The radial turbulent intensity of the vertical section is basically the same as that of the axial intensities, but there are several differences. When H/D = 5, the turbulent intensity in the whole area is basically the same, indicating that the flow quality and energy exchange are distributed evenly in the vertical section. However, at H/D = 15, this blending has a distinct regionality, since the jet begins to be different in various directions after the outflow region is fully developed. In the smaller area of H/D, this non-heterosexuality has begun to affect the flow field, which shows that the confined width also has a delay effect in the longitudinal direction of the flow field.

4. Conclusions

  • The vertical confinement has an obvious effect on the decay rate of the mean centerline velocity. When the confined width changes from 15 to 5, the speed is reduced by 20%. The slower decay rate can be explained by the conservation of mass which demands an increase in the jet velocity compared to the free jet because the cross-sectional area of the jet becomes constrained by the boundaries.
  • The vertical confinement has a significant effect on the jet spread. With the decrease of the confined width, the jet has a tendency to spread horizontally. The confinement has a profound effect on the axial velocity profiles in the vertical plane. As the flow goes downstream, the jet spreads to the boundaries and the axial velocity above and below the jet centerline increases rapidly.
  • The vertical confined region induces a space hysteresis effect which changes the location of the transition region moving downstream. With the enlarging of the confined width, the position moves back.
  • The fluid could form a negative pressure region near the confined wall, and negative pressure will lead to the trend of inward movement of the wall, rather than outward expansion.

Acknowledgments

This work was supported by Research Program supported by the National Key Basic Research Program of China (No. 2014CB239203), the National Natural Science Foundation of China (No. 51474158), China.

Author Contributions

Xiaolong Ding and Bo Yuan conceived and designed the experiments; Xiaolong Ding and Deng Li performed the experiments; Xiaochuan Wang and Deng Li analyzed the data; Yong Kang supervised the projects and the students with contributions to guide the research program; Xiaolong Ding wrote the paper.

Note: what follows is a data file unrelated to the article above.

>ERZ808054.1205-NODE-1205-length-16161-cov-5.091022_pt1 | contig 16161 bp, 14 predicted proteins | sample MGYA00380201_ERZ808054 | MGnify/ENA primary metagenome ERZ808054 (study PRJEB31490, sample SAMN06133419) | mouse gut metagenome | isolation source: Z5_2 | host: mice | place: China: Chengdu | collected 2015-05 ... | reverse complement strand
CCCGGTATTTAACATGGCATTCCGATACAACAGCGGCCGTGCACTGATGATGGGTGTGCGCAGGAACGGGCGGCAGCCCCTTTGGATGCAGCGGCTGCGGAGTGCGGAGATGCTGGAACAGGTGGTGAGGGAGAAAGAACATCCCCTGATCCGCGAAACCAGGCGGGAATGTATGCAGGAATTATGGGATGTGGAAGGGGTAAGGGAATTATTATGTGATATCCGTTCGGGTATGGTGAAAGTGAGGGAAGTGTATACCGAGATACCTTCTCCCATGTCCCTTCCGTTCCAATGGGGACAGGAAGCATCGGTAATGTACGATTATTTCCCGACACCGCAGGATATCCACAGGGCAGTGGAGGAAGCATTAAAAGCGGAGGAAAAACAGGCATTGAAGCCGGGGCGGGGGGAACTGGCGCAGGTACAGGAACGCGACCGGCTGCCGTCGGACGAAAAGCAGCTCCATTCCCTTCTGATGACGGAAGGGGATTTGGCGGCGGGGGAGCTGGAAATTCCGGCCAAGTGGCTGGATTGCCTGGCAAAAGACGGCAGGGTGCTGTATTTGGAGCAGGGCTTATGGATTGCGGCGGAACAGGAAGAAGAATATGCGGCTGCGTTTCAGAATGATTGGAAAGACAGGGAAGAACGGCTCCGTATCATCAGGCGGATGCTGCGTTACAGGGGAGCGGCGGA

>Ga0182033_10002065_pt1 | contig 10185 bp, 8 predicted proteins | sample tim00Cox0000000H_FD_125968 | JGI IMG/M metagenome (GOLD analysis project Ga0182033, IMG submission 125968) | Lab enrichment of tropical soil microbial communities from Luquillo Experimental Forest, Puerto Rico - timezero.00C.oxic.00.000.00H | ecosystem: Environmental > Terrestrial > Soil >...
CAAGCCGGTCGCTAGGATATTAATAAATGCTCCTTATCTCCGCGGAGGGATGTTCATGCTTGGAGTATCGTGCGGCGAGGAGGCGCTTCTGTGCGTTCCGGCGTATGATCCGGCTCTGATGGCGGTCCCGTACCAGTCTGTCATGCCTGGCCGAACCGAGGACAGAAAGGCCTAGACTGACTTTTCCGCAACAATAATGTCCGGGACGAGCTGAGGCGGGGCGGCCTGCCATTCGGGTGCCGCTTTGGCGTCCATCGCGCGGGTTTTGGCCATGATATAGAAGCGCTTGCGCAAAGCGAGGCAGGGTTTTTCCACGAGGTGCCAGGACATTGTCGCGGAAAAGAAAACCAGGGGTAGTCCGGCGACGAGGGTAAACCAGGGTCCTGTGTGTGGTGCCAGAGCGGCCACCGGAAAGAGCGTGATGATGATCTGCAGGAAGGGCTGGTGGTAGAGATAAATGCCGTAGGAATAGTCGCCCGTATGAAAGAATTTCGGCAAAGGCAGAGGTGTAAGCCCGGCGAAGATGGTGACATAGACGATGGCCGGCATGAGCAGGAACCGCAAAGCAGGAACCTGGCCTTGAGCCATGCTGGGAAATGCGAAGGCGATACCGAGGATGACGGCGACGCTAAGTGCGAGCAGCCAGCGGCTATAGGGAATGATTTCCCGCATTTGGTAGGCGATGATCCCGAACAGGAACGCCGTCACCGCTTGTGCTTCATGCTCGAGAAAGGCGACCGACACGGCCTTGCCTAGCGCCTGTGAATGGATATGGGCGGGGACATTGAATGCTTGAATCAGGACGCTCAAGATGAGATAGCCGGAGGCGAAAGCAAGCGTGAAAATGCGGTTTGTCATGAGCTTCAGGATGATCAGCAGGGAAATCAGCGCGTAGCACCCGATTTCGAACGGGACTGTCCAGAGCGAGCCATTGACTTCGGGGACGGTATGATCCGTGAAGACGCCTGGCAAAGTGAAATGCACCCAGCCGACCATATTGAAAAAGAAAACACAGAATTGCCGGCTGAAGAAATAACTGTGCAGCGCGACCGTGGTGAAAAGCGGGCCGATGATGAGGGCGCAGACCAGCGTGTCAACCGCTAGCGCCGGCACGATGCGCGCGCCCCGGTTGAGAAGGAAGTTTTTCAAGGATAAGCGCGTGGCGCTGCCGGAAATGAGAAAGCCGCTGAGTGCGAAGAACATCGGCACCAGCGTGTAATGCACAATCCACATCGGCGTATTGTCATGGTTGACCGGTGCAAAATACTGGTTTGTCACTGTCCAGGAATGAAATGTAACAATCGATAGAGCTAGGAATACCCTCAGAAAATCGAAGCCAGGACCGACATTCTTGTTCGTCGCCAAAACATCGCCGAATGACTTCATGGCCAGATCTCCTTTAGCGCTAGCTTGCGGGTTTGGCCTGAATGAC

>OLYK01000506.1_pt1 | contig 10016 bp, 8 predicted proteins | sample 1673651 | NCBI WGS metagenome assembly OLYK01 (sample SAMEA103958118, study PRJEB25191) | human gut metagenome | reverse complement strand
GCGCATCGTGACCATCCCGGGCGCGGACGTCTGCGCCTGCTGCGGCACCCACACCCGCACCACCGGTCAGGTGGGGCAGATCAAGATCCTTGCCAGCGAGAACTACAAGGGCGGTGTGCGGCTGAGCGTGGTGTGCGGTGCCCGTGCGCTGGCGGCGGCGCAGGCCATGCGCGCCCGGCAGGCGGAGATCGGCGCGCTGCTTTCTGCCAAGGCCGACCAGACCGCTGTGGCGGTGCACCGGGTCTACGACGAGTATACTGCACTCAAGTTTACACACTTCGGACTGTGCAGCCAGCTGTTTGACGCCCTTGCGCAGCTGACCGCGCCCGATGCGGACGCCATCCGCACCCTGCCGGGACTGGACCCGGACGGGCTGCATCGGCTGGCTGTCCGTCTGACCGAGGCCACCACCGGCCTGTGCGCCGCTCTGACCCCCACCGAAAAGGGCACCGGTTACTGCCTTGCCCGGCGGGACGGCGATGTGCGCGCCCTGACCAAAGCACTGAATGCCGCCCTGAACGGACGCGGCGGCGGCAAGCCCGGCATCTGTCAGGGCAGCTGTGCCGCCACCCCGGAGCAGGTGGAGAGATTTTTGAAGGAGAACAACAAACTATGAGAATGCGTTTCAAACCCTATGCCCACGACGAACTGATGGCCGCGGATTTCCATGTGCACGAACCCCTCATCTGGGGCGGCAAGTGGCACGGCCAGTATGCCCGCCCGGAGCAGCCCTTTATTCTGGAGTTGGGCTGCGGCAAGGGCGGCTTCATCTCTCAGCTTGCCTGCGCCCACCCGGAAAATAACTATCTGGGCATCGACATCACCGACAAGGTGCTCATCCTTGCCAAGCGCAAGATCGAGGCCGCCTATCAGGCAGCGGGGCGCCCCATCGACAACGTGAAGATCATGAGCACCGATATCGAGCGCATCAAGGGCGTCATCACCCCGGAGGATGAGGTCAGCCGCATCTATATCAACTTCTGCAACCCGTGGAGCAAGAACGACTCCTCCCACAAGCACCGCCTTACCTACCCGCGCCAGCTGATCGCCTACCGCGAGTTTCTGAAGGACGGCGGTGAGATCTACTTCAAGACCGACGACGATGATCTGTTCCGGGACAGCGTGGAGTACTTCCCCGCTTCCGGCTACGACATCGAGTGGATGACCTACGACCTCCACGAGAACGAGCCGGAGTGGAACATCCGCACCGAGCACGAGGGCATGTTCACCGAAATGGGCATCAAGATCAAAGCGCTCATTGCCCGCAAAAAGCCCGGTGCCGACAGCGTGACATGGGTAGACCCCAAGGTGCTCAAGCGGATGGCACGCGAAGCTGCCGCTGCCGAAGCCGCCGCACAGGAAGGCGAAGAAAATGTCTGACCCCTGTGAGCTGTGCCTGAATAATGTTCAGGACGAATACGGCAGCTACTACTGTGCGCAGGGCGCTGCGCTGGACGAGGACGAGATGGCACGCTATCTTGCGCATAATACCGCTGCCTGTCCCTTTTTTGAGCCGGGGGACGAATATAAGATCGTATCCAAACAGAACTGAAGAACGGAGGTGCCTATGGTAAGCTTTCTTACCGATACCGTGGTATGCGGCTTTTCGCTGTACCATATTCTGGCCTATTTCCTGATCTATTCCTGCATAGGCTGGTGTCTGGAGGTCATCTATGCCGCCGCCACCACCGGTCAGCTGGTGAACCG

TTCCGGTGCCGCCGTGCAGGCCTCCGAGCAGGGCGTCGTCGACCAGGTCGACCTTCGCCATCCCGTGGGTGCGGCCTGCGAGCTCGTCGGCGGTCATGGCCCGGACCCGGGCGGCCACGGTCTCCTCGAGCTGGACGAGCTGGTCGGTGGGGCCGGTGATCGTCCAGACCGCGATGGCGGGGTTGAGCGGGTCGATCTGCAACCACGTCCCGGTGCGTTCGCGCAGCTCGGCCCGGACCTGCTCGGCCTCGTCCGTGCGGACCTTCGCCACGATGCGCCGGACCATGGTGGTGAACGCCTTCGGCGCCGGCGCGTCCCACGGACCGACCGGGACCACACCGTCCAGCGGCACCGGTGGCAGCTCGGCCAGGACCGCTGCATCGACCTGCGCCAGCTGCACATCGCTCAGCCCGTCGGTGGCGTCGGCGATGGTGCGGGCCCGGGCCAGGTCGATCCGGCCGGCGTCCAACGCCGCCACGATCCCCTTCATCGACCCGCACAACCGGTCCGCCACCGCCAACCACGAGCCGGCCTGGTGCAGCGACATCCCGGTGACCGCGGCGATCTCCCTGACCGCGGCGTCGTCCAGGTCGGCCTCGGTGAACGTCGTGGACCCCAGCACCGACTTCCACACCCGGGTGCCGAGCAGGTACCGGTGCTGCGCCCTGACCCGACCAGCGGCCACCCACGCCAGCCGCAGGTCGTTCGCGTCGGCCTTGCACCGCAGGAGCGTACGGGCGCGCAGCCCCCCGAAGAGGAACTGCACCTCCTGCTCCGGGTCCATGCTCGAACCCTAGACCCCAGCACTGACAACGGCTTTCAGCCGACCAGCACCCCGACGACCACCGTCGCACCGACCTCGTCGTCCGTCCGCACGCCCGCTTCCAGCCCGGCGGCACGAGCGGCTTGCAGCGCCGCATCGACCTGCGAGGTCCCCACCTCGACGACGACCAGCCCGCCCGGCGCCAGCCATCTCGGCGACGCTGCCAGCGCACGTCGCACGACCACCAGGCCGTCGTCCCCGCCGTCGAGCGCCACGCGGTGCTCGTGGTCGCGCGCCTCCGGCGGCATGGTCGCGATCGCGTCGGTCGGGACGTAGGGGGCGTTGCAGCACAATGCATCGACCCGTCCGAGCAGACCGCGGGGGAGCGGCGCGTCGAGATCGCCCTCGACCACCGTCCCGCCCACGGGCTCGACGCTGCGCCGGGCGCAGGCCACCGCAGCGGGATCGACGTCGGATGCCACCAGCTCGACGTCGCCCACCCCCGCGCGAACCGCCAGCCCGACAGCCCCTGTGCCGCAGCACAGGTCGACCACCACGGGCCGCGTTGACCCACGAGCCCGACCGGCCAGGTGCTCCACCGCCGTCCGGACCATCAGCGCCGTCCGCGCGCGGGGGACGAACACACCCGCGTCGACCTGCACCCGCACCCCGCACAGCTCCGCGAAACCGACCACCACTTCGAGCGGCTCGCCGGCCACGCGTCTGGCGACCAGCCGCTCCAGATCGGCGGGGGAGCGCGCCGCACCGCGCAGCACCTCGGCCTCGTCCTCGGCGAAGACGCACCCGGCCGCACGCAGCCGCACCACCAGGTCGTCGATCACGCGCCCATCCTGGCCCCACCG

Conflicts of Interest

The authors declare no conflict of interest. The founding sponsors had no role in the design of the study; in the collection, analyses, or interpretation of data; in the writing of the manuscript, and in the decision to publish the results.

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Figure 1. Schematic diagram of the experimental setup.
Figure 1. Schematic diagram of the experimental setup.
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Figure 2. Profile and photo of nozzle.
Figure 2. Profile and photo of nozzle.
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Figure 3. Illustration of plexiglass water tank and measuring region: (a) Structure of plexiglass water tank; (b) Vertical plane; (c) Horizontal plane.
Figure 3. Illustration of plexiglass water tank and measuring region: (a) Structure of plexiglass water tank; (b) Vertical plane; (c) Horizontal plane.
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Figure 4. Velocity vector of the testing area.
Figure 4. Velocity vector of the testing area.
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Figure 5. Cloud image of velocity: (a) Cloud image of average velocity; (b) Cloud image of fluctuation intensity.
Figure 5. Cloud image of velocity: (a) Cloud image of average velocity; (b) Cloud image of fluctuation intensity.
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Figure 6. Distribution of centerline velocity in the axial direction.
Figure 6. Distribution of centerline velocity in the axial direction.
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Figure 7. Axial mean velocity of the horizontal plane (X-Y).
Figure 7. Axial mean velocity of the horizontal plane (X-Y).
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Figure 8. Axial mean velocity of the vertical plane (X-Z).
Figure 8. Axial mean velocity of the vertical plane (X-Z).
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Figure 9. Radial mean velocity of the vertical plane (X-Z).
Figure 9. Radial mean velocity of the vertical plane (X-Z).
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Figure 10. Axial turbulent intensity of the horizontal plane (X-Y).
Figure 10. Axial turbulent intensity of the horizontal plane (X-Y).
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Figure 11. Radial turbulent intensity of the horizontal plane (X-Y).
Figure 11. Radial turbulent intensity of the horizontal plane (X-Y).
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Figure 12. Axial turbulent intensity of the vertical plane (X-Z).
Figure 12. Axial turbulent intensity of the vertical plane (X-Z).
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Figure 13. Radial turbulent intensity of the vertical plane (X-Z).
Figure 13. Radial turbulent intensity of the vertical plane (X-Z).
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Table 1. The detailed information of the pulsed laser.
Table 1. The detailed information of the pulsed laser.
ItemPowerImpulse FrequencyScanning SpeedWavelengthWidth
Value120 mJ/Pulse30 HZ3.75/s532 nm1 mm
Table 2. The detailed information of the charge-coupled device camera.
Table 2. The detailed information of the charge-coupled device camera.
ItemResolutionImage Acquisition FrequencyRegion of View
Value1600 × 1200 pixels32 fps600 × 600 mm
Table 3. The doubled-walled confined width.
Table 3. The doubled-walled confined width.
The Actual Width20 mm40 mm52 mm60 mm
The dimensionless width5101315